Managing Projects with Make 2nd Ed.

C Programming Utility

Andrew Oram, Stephen L. Talbott

Publisher: O'Reilly, 1993, 149 pages

ISBN: 0-937175-90-0

Keywords: Programming

Last modified: April 26, 2021, 12:35 a.m.

make is one of UNIX's greatest contribution to software development, and this book is the clearest description of make ever written. Even the smallest software project typically involves a number of files that depend upon each other in various ways. If you modify one or more source files, you must re-link the program after re-compiling some, but not necessarily all, of the sources.

make greatly simplifies this process. By recording the specific relationship between a set of files, make can automatically perform all the necessary updating.

On large projects with teams of programmers and multiple releases, make becomes even more critical. But in order to avoid spending a major portion of your maintenance budget on maintaining the makefiles, you need a system for handling directories, dependencies, and macro definitions. The new edition of this book includes guidelines on meeting the needs of large, modern projects.

Topics covered include:

  • Shell variables
  • Internal macros
  • Suffix rules, including ways to write your own rules
  • Maintaining libraries
  • Invoking make recursively

The new edition of this book is over 50 percent larger than the original. It includes more detailed information on advanced features, as well as guidelines for meeting the needs of large modern projects:

  • Projects covering several directories
  • Maintaining consistency when building variants of a program
  • Automatic generation of header file dependencies
  • Forced rebuilds of existing files
  • A description of free products that contain major enhancements to make
  • Listings of the features that vary between different versions of make and simple ways to test them
  • More detail and examples on common errors, use of the shell in make, formal rules of syntax in make, and support for various utilities

This handbook focuses on the version of make shipped with System V, Release 4, which is a stable product available on most modern UNIX systems. The book also describes some important features in other versions of make.

  • Preface
    • The value of makle
    • Lessons from make
    • Variants
    • Scope of This Book
    • Getting Automated Tests
    • FTP
    • BITFTP
    • UUCP
    • Conventions Used in This Handbook
    • Acknowledgements
    • We'd Like to Hear From You
  1. How to Write a Simple Makefile
    • The Description File
    • Dependency Checking
    • Minimizing Rebuilds
    • Invoking make
    • Basic Rules of Syntax
  2. Macros
    • Syntax Rules
    • Internally Defined Macros
    • macro Definition on the Command Line
    • Shell Variables
    • Priority of Macro Assignments
    • Relying on Environment Variables for Defaults
    • Macro String Substitution
    • Internal Macros for Prerequisites and Targets
  3. Suffix Rules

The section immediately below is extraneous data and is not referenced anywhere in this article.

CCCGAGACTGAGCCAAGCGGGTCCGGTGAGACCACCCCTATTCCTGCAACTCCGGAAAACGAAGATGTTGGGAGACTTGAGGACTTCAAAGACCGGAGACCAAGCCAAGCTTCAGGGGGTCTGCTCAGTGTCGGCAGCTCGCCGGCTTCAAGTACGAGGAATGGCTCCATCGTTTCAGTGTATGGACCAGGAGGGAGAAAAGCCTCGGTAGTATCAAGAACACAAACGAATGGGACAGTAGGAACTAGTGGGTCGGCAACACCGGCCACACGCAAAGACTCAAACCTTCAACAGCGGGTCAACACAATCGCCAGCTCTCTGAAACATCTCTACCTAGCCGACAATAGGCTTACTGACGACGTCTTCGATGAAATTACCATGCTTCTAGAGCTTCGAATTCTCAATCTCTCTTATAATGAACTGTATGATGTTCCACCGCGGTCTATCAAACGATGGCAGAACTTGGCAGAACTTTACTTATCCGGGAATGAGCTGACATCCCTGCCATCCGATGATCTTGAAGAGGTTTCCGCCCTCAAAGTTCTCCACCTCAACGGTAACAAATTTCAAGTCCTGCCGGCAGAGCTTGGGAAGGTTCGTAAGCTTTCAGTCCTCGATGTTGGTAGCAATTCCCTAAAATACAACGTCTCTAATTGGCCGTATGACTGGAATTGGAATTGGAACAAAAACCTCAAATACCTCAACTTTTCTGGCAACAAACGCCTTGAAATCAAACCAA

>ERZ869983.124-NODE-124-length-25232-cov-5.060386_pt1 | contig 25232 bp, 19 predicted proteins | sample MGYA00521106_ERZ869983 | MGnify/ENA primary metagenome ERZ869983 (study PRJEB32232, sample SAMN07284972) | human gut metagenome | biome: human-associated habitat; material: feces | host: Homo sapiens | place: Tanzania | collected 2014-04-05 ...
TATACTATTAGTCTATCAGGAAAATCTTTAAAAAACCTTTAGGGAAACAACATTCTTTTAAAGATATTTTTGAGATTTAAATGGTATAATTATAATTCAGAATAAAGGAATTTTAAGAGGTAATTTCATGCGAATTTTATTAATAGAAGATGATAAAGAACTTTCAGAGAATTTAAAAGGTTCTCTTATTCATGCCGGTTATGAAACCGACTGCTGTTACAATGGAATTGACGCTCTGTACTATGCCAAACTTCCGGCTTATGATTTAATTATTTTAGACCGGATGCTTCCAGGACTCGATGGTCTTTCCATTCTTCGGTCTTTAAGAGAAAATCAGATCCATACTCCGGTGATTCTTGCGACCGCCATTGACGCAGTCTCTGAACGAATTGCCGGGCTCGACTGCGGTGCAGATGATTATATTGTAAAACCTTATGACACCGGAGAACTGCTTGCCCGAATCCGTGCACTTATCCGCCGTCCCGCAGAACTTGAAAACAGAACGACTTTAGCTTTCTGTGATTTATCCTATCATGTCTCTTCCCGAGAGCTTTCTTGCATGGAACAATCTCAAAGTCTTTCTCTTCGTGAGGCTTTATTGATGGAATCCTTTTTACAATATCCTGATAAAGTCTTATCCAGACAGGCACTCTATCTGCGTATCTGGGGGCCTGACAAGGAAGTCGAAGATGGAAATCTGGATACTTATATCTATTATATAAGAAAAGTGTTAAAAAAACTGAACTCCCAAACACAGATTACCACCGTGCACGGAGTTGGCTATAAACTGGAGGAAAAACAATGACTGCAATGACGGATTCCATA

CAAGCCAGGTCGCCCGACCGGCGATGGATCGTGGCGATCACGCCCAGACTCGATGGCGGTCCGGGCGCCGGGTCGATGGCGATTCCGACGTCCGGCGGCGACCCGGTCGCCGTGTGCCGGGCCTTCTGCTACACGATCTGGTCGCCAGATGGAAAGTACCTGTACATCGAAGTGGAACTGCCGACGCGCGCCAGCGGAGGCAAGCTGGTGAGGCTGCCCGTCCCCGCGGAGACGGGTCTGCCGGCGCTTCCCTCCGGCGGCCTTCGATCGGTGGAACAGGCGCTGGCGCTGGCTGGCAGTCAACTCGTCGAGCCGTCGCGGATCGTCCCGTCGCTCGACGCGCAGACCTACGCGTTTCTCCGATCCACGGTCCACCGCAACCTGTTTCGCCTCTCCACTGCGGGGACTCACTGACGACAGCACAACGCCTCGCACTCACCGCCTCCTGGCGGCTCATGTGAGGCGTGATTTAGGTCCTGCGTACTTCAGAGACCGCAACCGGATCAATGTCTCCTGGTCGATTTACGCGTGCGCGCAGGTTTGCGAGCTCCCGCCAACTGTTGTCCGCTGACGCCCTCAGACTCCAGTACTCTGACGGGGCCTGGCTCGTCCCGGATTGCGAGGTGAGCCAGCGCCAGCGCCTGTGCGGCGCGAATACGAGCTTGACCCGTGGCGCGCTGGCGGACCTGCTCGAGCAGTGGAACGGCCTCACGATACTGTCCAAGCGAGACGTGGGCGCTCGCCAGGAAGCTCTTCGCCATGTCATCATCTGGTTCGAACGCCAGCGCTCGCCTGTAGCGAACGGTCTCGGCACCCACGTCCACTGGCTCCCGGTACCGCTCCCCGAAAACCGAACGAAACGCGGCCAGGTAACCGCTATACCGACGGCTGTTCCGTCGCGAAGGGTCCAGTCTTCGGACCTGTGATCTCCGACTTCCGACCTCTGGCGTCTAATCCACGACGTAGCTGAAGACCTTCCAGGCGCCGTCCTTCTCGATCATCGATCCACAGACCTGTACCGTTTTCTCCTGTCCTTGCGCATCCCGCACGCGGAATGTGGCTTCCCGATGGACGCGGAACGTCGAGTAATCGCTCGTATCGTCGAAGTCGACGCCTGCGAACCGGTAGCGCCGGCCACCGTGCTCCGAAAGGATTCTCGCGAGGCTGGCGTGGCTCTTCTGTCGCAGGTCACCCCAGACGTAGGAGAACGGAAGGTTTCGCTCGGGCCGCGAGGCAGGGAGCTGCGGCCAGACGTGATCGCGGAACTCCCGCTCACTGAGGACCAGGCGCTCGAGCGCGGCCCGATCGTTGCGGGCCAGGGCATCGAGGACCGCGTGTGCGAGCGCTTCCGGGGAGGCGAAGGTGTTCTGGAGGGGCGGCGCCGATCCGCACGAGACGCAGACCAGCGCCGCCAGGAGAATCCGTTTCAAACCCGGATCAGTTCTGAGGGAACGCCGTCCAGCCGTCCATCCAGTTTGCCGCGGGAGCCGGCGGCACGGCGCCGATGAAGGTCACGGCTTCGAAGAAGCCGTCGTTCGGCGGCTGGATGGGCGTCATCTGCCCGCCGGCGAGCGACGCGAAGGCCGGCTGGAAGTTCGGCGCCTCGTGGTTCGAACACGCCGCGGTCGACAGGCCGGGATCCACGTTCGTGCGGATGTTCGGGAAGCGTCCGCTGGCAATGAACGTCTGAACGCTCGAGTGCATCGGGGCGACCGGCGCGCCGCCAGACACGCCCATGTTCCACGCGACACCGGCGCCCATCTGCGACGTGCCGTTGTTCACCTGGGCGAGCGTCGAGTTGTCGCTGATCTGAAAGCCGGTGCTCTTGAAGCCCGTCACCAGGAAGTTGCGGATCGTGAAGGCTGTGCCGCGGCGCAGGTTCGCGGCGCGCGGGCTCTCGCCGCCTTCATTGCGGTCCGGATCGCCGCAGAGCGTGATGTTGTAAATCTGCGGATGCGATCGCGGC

• What is a Suffix Rule?
      • Command Options
      • Internal Macros
    • Commands Supported by Default Suffix Rules
      • Fortran and Pascal
      • SCCS and RCS
      • Libraries (Archives)
      • Using Parentheses for Library Modules
      • A Library Example
      • Maintaining Libraries
      • The Double Colon
      • lex and yacc
      • The Null Suffix
    • How to Display Defaults
      • Generating the Display
      • What the Display Means
    • Writing Your Own Suffix Rules
      • A Sample Collection of Suffix Rules
      • Nullifying Rules
      • Conflicts With Default Suffixes
  4. Commands
    • Filename Patterns Matching
    • Effects of Newlines on Commands
    • Errors and Exit Status
    • Which Shell?
    • Pathnames and Security
  5. Project Management
    • Dummy Targets
    • Recursive make on Directories
    • General Tips on Recursive make
    • Other Techniques for Multiple Directories
      • Directories in Internal Macros
      • Viewpath (VPATH Macro)
    • Compiler Options and #ifdef directives
      • Forcing Remakes
      • Maintaining Multiple Variants Through Explicit Targets
      • Maintaining Multiple Variants in Different Directories
      • Maintaining Variants Through Suffix Rules
    • Header Files
    • Global Definitions (include Statement)
    • Distributed Files and NFS Issues
  6. Command-line Usage and Special Targets
    • Description Filenames
    • Status Information and Debugging
    • Errors and File Deletion
    • The MAKEFLAGS Macro
    • Miscellaneous Features Affecting Defaults
  7. Troubleshooting
    • Debugging a Build (-d Option)
    • Syntax Errors
    • Don't Know How to Make
    • Target Up to Date
    • Command Not Found, or Cannot Load
    • Syntax Errors in Multi-line Commands
    • Inconsistent Lines, or Too Many Lines
    • Unrecognized Macros
    • Default Rules Ignored
  1. Quick-reference
    • Command Line
    • Description File Lines
    • Macros
      • Internal Macros
      • Macro Modifiers
      • Macro String Substitution
      • Macros with Special Handling
    • Special target Names
  2. Popular Extensions
    • mk and nmake
    • GNU make
    • imake
    • makedepend
    • shape
    • Parallel and Distributed Implementations
  3. Features That Differ Between Variants of make
    • Background
    • List of Differences
    • Tests You Can Run
      • Macro String Substitution
      • File and Directory Macros
      • Target name as $$@ on Dependency Lines
      • Parenthesis Syntax for Libraries
      • Single-suffix Rules and .sh Rules
      • Default Shell
      • MAKE and MAKEFLAGS Macros
      • include Statement
      • VPATH


Managing Projects with Make

Reviewed by Roland Buresund

Decent ****** (6 out of 10)

Last modified: July 13, 2008, 11:20 a.m.

Updated to cover SVR4 make (still little coverage of GNU make).


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